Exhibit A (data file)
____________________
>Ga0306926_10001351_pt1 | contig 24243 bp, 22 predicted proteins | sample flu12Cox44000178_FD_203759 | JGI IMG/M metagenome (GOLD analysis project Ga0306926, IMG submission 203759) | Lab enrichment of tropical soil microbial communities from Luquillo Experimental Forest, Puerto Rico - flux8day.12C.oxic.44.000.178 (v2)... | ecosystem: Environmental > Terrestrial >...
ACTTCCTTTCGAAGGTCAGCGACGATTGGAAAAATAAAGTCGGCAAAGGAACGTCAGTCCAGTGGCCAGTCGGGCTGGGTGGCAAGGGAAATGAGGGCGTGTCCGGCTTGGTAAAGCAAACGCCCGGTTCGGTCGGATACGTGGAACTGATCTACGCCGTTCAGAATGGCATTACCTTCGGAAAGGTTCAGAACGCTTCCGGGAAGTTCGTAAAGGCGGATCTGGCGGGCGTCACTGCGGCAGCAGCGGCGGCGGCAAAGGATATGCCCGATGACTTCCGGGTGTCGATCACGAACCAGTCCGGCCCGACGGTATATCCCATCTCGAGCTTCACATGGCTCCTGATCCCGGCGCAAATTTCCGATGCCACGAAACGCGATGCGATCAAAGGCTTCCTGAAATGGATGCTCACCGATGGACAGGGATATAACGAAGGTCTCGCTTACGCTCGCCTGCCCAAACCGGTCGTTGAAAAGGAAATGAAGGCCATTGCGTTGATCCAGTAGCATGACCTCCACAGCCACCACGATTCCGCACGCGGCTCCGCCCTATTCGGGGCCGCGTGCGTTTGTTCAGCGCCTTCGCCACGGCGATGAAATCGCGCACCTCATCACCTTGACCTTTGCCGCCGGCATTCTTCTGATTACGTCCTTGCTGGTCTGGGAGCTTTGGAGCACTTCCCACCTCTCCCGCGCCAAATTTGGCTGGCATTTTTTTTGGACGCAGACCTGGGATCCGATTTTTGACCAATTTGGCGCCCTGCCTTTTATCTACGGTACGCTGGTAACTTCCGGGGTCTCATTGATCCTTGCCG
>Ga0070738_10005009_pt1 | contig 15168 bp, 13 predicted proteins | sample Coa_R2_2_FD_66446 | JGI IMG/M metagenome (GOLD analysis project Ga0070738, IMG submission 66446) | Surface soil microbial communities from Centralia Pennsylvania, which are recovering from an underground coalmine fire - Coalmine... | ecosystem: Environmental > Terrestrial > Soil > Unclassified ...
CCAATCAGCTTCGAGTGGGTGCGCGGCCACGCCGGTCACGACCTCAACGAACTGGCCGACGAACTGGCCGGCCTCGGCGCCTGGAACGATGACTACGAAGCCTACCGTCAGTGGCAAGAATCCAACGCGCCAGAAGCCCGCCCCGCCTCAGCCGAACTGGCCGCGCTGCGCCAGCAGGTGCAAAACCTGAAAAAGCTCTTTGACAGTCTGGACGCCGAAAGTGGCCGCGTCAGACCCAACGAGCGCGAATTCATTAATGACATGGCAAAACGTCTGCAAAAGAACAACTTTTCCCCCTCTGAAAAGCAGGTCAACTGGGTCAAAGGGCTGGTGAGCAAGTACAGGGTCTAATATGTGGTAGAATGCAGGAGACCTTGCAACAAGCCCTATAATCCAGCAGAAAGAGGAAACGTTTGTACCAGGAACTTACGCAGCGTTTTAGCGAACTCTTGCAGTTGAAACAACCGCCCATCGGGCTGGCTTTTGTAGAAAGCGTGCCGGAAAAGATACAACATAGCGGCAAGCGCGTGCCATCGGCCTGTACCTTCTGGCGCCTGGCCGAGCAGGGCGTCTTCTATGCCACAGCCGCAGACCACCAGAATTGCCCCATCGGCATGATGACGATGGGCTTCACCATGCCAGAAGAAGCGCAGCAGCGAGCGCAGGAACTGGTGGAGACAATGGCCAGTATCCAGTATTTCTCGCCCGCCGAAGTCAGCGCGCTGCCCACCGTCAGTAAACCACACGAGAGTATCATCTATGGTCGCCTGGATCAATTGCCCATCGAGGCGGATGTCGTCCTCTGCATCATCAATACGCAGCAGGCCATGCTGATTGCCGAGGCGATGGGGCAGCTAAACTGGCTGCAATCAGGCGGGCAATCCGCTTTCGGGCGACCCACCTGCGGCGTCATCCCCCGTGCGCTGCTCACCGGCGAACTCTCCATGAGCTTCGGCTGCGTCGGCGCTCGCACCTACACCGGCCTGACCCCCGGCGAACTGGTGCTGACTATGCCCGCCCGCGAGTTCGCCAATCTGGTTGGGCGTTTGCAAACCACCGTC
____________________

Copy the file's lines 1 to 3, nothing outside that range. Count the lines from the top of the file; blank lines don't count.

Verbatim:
>Ga0306926_10001351_pt1 | contig 24243 bp, 22 predicted proteins | sample flu12Cox44000178_FD_203759 | JGI IMG/M metagenome (GOLD analysis project Ga0306926, IMG submission 203759) | Lab enrichment of tropical soil microbial communities from Luquillo Experimental Forest, Puerto Rico - flux8day.12C.oxic.44.000.178 (v2)... | ecosystem: Environmental > Terrestrial >...
ACTTCCTTTCGAAGGTCAGCGACGATTGGAAAAATAAAGTCGGCAAAGGAACGTCAGTCCAGTGGCCAGTCGGGCTGGGTGGCAAGGGAAATGAGGGCGTGTCCGGCTTGGTAAAGCAAACGCCCGGTTCGGTCGGATACGTGGAACTGATCTACGCCGTTCAGAATGGCATTACCTTCGGAAAGGTTCAGAACGCTTCCGGGAAGTTCGTAAAGGCGGATCTGGCGGGCGTCACTGCGGCAGCAGCGGCGGCGGCAAAGGATATGCCCGATGACTTCCGGGTGTCGATCACGAACCAGTCCGGCCCGACGGTATATCCCATCTCGAGCTTCACATGGCTCCTGATCCCGGCGCAAATTTCCGATGCCACGAAACGCGATGCGATCAAAGGCTTCCTGAAATGGATGCTCACCGATGGACAGGGATATAACGAAGGTCTCGCTTACGCTCGCCTGCCCAAACCGGTCGTTGAAAAGGAAATGAAGGCCATTGCGTTGATCCAGTAGCATGACCTCCACAGCCACCACGATTCCGCACGCGGCTCCGCCCTATTCGGGGCCGCGTGCGTTTGTTCAGCGCCTTCGCCACGGCGATGAAATCGCGCACCTCATCACCTTGACCTTTGCCGCCGGCATTCTTCTGATTACGTCCTTGCTGGTCTGGGAGCTTTGGAGCACTTCCCACCTCTCCCGCGCCAAATTTGGCTGGCATTTTTTTTGGACGCAGACCTGGGATCCGATTTTTGACCAATTTGGCGCCCTGCCTTTTATCTACGGTACGCTGGTAACTTCCGGGGTCTCATTGATCCTTGCCG
>Ga0070738_10005009_pt1 | contig 15168 bp, 13 predicted proteins | sample Coa_R2_2_FD_66446 | JGI IMG/M metagenome (GOLD analysis project Ga0070738, IMG submission 66446) | Surface soil microbial communities from Centralia Pennsylvania, which are recovering from an underground coalmine fire - Coalmine... | ecosystem: Environmental > Terrestrial > Soil > Unclassified ...